But Cetera’s acquisition of the retail wealth business of Securian Financial Group, announced earlier this year, has turned out to be more problematic than the firm thought. Many, if not the majority, of Securian reps were employees of the insurance company, and had employee benefits such as health, dental and vision insurance. They won’t be getting those benefits at Cetera, sources said.
One source familiar with Cetera said many of those advisors refused to come over absent greater clarity on how the firm was going to make up for the shortfall.
“It's going to be much more of an uphill climb to retain these advisors absent some kind of additional sweetener to make up for the loss of their employee benefits as statutory employees of the insurance company,” he said.
Jonathan Henschen, founder of the recruiting firm Henschen & Associates, said a lot of those advisors were livid about losing that coverage, and that the firm had increased the retention packages they were handing out to Securian reps. For example, he said advisors with large amounts of fee-based business were offered 50% of their trailing 12-month production to move over, whereas most retention bonuses have historically been around 15 basis points, even for higher producers.
But Henschen said the biggest mistake Cetera made with Securian is the long lag time between the announcement of the deal (in January) and when the reps will actually switch over. The deal is expected to close in the third quarter.
“When you have those long lag times before they actually switch over, it gives them all the time in the world to pick and choose who they want to switch to, get good offers and then leave, versus when everything's switched over quickly, they don't have the time to do all the due diligence,” Henschen said.
InvestmentNews reported in May that 43 advisors have departed Securian since the beginning of the year, while annual attrition at a broker/dealer of Securian’s size is typically in the mid-single digits.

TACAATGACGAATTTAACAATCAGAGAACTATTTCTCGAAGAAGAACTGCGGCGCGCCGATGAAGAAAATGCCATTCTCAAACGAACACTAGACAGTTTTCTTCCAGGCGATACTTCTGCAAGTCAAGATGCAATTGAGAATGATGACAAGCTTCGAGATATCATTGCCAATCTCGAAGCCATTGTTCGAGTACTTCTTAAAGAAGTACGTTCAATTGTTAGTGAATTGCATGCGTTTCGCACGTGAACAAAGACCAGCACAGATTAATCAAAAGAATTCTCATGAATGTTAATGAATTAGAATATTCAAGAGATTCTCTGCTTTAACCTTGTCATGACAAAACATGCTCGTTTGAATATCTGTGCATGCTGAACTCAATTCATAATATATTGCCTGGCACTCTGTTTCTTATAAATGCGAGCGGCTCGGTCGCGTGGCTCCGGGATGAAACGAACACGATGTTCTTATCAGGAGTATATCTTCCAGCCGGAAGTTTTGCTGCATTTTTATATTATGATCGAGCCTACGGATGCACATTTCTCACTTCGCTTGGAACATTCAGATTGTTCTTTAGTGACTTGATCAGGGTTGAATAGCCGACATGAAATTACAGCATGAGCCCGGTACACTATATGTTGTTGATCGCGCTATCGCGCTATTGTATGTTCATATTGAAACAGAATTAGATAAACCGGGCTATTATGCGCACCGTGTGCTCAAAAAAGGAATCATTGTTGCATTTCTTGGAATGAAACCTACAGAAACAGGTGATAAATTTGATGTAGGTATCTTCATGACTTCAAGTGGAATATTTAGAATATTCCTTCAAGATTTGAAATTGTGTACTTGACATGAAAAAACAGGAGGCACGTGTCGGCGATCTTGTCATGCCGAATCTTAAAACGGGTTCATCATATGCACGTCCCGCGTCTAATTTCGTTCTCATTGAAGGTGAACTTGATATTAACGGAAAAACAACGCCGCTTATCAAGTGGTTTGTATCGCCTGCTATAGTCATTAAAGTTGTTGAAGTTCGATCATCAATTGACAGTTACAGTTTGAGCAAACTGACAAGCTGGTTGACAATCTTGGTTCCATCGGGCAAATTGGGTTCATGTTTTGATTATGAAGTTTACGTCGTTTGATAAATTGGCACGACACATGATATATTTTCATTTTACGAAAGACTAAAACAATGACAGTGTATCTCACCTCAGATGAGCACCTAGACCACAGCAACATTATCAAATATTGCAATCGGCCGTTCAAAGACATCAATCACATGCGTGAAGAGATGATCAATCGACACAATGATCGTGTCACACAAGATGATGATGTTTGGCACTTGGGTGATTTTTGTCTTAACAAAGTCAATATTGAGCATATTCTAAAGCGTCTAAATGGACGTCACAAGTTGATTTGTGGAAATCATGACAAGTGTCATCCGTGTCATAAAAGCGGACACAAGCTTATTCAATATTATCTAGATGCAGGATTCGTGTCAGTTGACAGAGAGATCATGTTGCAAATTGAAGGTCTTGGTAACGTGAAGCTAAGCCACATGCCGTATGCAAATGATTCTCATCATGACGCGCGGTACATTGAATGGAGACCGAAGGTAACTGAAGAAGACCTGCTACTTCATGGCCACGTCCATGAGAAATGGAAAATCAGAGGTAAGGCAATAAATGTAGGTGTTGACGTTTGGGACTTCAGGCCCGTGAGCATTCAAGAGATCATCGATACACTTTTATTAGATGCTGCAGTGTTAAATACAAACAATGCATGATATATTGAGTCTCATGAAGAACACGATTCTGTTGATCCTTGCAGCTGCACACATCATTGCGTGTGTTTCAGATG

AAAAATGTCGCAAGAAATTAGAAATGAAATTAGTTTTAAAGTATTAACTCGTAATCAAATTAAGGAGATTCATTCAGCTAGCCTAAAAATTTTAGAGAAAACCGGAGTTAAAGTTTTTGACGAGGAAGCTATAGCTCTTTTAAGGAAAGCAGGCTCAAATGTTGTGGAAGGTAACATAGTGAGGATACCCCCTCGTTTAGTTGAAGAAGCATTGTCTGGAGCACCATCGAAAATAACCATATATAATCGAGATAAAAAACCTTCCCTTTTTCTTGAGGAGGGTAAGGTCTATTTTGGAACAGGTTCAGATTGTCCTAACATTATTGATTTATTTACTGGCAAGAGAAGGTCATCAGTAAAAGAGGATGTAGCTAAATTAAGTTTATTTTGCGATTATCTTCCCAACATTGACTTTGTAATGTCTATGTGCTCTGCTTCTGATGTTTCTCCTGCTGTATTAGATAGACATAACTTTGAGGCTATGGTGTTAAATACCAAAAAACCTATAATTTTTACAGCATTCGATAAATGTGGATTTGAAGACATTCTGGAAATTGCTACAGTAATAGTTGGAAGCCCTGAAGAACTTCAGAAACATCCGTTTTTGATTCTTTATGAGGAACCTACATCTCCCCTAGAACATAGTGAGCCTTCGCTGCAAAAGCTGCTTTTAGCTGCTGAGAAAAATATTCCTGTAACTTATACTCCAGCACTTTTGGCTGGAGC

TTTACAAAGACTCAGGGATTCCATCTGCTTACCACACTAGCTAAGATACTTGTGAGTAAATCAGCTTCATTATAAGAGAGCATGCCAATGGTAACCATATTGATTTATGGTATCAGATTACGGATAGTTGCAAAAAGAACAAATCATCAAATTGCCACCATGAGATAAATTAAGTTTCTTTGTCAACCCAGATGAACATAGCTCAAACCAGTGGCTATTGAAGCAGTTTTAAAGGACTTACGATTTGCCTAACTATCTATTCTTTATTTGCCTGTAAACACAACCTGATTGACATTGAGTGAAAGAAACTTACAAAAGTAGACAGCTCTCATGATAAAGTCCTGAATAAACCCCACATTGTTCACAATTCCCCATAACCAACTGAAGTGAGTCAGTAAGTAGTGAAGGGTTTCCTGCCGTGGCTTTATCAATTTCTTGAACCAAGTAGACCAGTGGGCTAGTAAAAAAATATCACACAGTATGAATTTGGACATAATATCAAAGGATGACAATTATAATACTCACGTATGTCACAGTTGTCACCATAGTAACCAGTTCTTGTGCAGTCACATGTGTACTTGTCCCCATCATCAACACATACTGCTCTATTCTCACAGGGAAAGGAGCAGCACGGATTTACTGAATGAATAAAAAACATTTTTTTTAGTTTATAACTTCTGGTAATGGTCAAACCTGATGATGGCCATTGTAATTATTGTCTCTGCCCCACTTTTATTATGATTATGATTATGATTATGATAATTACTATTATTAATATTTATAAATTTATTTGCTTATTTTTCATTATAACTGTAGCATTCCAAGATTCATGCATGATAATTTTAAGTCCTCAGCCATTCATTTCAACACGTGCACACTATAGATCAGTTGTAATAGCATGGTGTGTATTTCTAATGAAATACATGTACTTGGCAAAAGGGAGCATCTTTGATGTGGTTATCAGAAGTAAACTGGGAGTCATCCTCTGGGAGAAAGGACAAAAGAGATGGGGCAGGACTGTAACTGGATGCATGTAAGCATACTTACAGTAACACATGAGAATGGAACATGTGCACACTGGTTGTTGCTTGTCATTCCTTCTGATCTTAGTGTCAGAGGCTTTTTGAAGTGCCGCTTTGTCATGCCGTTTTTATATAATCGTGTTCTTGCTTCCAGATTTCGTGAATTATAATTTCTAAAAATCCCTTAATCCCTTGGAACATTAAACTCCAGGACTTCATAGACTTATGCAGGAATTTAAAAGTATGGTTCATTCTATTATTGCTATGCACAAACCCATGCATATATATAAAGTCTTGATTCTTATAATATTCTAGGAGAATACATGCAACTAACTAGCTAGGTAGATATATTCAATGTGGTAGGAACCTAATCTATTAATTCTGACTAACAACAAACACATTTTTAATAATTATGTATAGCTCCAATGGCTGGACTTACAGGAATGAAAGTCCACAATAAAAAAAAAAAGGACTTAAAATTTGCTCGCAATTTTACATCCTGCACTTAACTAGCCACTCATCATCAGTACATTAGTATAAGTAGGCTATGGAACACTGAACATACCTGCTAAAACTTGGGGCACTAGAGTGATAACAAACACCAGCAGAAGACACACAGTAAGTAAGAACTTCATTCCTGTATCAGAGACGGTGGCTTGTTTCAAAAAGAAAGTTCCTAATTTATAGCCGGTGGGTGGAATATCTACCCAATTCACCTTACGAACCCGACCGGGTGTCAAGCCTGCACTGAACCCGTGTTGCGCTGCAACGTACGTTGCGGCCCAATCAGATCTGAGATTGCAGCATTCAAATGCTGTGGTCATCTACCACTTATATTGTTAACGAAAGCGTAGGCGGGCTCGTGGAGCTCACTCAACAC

But a source close to the company and familiar with the b/d acquisition process said there’s no question the board of directors knew exactly what they were getting into with Securian before signing the agreement.
“When you’re going to go out and acquire a firm like Securian, first of all, the board absolutely understands every nuance of that transaction before they approve that, laying the capital out to do that deal,” he said.
Antoniades said the deal is turning out to be “significantly less expensive than we originally anticipated.”
“We've acquired this company, and we're bringing it immediately into our ecosystem so that they are adopting our technology day one, they're leveraging our service and operations platform day one. And there is no further integration to do after we close the business," he said. "And that actually creates a significantly better experience for those advisors going forward. So by any measure, the metrics are going to be really, really successful, in the same way they were for Voya and in the same way they were for Foresters before that.”
“Everything that went into evaluation is tracking at or better than the time of valuation and deal, and we're weeks from closing and transition,” Durbin said.